It started developing in 1978, when it initiated market reforms and shifted from a centrally-planned economy to being market-based. GDP growth has averaged nearly 10 percent a year and has lifted more than 800 million people out of poverty. To achieve that, China has used a classical technique that we could describe as the “infant industry” argument. As said before, tariffs can be used to protect a domestic industry against foreign competition. When countries start to develop, it is common knowledge that they should protect domestic industries until they become profitable: at the beginning of its development, China imposed heavy restrictions and tariffs, with absolutely no subtlety. Some western products were simply banned with no further explanation. When it joined the WTO in 2001, it had to change its policy and adapt to the standards of the organisation, but restrictions are objectively still very heavy. The Custom General Administration (CGA) assesses and collects tariffs, which are divided in two categories: the general tariff, and a minimum one for “most-favoured” nations such as the US, who have a commercial agreement with China. On top of paying tariffs, imports are also subject to a VAT of 17% or a business tax.
Quotas also still limit over 40 categories of products such as watches, automobiles, or and in 1996, China introduces tariff rate quotas (TRQ) on imports of wheat, corn, rice, soybeans, and vegetable oils and out-of-quota rates can still be as high 121% of the market value of the product. Certain commodities still have an automatic registration process, the inspection standards (especially for commodities) are very high while the legal framework is much more general than in most OECD countries, which allows the Chinese government to use it in a very flexible way. This may result in inconsistency and companies have real trouble understanding whether they are breaking rules. Certain sectors such as textiles also have to pay extra import taxes. Services remain even more regulated, since it is a sector that China wants to develop and protect from foreign competition. As a matter of fact, foreign services providers are largely restricted to operations under the terms of selective “experimental” licenses, and have to face strict restrictions on entry and on the geographical scope of the activity. This severely limits the profitability and growth of such activities.
As we can observe from this graph, this strategy of the “infant industry” was very efficient for China and allowed it to experience the fastest sustained expansion by a major economy in history. But as research as shown, protectionism can only be a temporary policy; in order to have a sustainable growth, a country has to open up and reduce barriers to free trade as much as possible. And de facto that is exactly what China is trying to do. At the end of January 2017, China’s State Council announced it would further open some sectors such as mining or services to foreign investments. Besides, China is expected to import $8trillion worth of goods and services within the next five years, and Chinese outbound investment should reach $750 billion over the same period.
Ultimately, free trade seems to be the path that all nations should follow to maintain sustainable and strong growth as China demonstrates. Even though physical obstacles to free trade still exist under the form of restrictions, quotas, etc. China is willing to reduce them and to open its doors to foreign companies and investments. As President Xi Jinping said in Davos: “China will keep its doors wide open. We hope that other countries will also keep their doors open to Chinese investors and maintain a level playing field for us.”. This last sentence was a direct attack to President Donald Trump, who some days earlier declared a trade war against China which he accuses of toying with its currency.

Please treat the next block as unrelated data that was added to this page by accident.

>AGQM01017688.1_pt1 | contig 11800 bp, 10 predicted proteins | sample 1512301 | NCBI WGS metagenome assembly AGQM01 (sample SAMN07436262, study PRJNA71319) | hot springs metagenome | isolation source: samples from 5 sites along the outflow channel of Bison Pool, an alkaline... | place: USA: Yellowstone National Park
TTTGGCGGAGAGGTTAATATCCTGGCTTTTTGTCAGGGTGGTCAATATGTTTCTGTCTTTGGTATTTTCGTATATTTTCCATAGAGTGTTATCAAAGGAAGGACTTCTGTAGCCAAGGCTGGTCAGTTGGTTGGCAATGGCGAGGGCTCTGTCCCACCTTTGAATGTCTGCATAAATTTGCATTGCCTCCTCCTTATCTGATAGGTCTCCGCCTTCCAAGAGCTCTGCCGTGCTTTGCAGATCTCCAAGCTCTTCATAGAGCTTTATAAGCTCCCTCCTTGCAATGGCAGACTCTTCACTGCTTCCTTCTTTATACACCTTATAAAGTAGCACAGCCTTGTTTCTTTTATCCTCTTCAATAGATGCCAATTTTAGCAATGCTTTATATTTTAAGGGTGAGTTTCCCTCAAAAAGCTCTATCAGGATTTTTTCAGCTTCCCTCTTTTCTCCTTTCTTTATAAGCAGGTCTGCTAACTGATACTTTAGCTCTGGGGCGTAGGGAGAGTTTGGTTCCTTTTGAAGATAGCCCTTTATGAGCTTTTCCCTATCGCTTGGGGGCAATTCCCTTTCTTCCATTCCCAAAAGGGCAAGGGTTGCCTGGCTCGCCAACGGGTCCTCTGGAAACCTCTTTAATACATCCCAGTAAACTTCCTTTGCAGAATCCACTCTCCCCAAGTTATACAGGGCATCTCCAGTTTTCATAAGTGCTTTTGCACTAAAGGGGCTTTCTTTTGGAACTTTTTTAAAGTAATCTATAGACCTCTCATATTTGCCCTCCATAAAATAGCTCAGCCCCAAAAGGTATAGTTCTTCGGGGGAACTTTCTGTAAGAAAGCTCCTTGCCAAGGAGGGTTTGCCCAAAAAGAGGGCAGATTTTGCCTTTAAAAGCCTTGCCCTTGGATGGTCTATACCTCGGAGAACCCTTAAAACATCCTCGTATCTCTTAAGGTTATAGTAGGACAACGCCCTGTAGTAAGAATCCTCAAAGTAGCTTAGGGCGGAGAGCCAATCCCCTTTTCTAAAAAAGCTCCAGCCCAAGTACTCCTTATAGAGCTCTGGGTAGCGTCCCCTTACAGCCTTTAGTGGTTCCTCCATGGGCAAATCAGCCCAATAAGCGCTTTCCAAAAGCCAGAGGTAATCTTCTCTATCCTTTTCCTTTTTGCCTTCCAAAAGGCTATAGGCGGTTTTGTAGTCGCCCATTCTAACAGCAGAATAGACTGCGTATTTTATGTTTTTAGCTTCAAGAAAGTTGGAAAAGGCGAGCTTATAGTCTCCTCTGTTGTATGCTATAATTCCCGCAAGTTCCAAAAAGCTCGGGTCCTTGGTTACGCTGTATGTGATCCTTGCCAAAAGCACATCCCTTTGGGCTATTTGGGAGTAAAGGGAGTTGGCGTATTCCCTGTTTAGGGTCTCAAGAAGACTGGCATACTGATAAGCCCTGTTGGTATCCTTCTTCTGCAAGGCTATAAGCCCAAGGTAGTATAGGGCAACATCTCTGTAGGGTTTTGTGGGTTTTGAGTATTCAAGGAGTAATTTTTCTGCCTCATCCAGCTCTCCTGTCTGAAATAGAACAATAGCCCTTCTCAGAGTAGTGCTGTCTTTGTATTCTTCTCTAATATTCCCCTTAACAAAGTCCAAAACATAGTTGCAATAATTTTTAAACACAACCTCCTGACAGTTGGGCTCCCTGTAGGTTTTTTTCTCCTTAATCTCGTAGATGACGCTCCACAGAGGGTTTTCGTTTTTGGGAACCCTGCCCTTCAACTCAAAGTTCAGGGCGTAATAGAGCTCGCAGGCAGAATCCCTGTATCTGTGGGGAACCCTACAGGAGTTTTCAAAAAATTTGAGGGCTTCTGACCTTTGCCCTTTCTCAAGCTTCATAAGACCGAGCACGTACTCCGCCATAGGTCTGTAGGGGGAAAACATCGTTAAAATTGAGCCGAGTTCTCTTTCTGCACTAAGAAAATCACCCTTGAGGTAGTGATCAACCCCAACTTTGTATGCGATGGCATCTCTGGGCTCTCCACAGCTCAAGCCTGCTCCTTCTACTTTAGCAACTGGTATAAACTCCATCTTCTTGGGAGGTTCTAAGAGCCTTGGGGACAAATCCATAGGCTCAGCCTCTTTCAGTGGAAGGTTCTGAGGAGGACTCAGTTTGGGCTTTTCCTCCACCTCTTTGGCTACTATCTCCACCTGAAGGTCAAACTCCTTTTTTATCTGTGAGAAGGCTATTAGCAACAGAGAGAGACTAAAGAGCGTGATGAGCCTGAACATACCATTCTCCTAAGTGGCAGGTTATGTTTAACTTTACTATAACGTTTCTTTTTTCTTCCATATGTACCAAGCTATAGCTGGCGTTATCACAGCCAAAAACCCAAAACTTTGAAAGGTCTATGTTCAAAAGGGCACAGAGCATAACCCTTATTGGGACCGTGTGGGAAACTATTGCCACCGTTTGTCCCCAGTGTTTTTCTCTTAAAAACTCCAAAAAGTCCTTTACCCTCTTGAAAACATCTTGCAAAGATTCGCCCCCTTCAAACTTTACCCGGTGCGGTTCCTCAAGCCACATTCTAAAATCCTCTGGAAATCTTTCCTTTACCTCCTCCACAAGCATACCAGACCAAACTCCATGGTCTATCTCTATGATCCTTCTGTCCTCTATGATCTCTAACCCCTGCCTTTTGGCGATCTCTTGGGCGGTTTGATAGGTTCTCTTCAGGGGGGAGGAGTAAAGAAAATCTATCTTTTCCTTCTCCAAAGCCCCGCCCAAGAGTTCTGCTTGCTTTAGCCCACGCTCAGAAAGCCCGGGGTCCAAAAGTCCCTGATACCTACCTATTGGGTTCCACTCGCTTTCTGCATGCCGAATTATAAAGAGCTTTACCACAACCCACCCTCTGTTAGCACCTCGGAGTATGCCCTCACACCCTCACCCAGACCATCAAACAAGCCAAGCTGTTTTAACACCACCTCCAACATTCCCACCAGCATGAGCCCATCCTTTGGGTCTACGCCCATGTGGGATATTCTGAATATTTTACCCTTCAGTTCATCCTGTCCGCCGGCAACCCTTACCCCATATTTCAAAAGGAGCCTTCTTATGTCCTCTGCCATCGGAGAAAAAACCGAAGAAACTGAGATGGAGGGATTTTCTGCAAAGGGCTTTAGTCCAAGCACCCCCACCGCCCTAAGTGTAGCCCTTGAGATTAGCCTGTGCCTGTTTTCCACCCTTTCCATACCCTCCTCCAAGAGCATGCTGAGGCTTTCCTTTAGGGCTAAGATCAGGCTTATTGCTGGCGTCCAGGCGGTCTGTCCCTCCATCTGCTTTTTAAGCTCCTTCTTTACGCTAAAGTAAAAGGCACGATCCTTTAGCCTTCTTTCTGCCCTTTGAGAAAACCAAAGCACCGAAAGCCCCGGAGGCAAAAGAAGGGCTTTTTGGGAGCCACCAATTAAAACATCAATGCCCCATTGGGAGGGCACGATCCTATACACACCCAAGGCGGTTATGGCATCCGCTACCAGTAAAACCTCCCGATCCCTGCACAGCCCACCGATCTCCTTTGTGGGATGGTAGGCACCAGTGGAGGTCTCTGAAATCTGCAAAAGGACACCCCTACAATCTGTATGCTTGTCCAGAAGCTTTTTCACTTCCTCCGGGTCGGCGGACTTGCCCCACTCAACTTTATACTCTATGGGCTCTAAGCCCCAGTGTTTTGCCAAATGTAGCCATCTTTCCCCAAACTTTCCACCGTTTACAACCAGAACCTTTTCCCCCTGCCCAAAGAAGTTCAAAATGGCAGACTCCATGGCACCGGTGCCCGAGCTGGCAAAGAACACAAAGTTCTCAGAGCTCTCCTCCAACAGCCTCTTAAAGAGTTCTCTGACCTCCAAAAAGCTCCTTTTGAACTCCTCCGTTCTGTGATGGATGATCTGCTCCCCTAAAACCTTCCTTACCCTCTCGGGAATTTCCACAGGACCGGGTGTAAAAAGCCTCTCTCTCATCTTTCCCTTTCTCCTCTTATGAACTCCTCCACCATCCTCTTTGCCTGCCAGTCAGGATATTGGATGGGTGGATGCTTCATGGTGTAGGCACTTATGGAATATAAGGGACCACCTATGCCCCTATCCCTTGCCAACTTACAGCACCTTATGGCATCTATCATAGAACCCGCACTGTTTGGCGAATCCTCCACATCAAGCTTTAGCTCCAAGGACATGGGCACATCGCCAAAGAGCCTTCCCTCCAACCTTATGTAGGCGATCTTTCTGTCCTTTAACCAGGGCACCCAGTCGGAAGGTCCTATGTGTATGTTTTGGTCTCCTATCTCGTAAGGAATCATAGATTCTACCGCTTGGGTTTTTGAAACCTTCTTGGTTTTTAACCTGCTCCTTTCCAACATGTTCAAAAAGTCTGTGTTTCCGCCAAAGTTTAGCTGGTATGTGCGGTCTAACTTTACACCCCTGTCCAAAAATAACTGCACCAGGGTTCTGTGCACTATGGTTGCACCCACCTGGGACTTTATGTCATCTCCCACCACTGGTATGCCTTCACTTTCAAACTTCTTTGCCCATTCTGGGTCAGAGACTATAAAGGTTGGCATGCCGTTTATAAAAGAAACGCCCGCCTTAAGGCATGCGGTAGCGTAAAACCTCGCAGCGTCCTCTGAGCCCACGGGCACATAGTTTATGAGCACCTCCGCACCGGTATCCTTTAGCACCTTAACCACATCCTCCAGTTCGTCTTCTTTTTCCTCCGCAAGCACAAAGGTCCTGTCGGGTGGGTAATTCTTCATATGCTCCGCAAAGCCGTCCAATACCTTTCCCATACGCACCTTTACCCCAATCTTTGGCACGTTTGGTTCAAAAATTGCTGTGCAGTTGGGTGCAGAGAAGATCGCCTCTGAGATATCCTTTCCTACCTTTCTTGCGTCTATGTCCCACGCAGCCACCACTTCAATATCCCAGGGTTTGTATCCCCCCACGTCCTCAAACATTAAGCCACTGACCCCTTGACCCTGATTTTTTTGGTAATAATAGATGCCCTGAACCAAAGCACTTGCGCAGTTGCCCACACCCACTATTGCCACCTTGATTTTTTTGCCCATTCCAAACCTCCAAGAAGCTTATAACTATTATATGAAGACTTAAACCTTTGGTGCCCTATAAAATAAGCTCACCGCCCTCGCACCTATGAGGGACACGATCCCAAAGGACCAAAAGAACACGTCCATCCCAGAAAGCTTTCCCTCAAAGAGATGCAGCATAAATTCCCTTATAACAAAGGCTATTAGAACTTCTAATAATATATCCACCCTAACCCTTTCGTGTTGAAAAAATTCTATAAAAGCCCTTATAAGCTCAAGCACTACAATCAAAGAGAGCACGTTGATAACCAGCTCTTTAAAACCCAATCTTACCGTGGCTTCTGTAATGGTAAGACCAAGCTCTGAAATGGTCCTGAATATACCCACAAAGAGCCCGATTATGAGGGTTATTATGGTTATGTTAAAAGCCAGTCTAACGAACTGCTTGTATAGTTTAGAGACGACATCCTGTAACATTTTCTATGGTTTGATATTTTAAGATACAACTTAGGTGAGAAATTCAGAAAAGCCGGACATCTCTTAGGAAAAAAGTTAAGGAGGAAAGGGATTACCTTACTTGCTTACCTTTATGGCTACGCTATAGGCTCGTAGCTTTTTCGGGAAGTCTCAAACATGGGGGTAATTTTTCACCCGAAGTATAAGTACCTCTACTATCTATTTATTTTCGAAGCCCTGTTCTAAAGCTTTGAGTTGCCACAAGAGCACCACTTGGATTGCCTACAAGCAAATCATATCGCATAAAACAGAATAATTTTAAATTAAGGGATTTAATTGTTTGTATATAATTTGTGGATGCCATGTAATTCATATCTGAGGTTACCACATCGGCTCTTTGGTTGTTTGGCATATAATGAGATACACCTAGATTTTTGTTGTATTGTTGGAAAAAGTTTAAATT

The election of Donald Trump, whose campaign slogan was “Make America great again”, and who intends to fulfil this by instating a much more protectionist policy, as well as Brexit are two symptoms of a greater illness. In fact, if free trade has not won over the entire world yet, it is mainly because people are afraid of foreign competition. They have the feeling foreigners will try to take their place and replace them, leaving them with no jobs and no opportunities. Especially in countries such as the UK or the US, where income inequalities are important and have increased since the financial crisis of 2008, people tend to show more protectionist tendencies. Populists such as Donald Trump or even Marine Le Pen in France have understood this phenomenon and use it in their campaigns to win over voters. But as Xi Jinping said during the World Economic Forum in Davos this year, “many of the problems troubling the world are not caused by economic globalisation. During the same event, his compatriot Jack Ma, founder of Alibaba and richest man in Asia agreed, saying that globalisation is good. But he also said globalisation should be improved, it should become inclusive in order to guarantee that everyone can benefit from it. Especially in a context of slowing growth, the voices against globalisation are easier to hear, because the benefits are harder to distribute, but we should not forget that globalisation has powered global growth, and facilitated advances in sciences, technology and civilisation. Xi Jinping concluded this way, and so will we: “Pursuing protectionism is just like locking oneself in a dark room; while wind and rain may be kept outside so are light and air. No one will emerge as a winner in a trade war.”
Author: Elsa Leger
 Oil prices have gone up since the officialization of Brexit on 27th of March, growing from around £48 a barrel to £53 on 10th of April.
 Fitch Ratings still grades the UK AA but decided to put a negative outlook after the 27th of March.
 It is probably no coincidence that this new policy was decided when China’s growth started to slow down due to a decrease in domestic demand.
 According to the Gini Index, which ranks countries in accordance with the level of inequalities, The UK and US have a coefficient of 0.34 and 0.37 respectively. The European average is about 0.3, and Turkey has a coefficient of 0.40.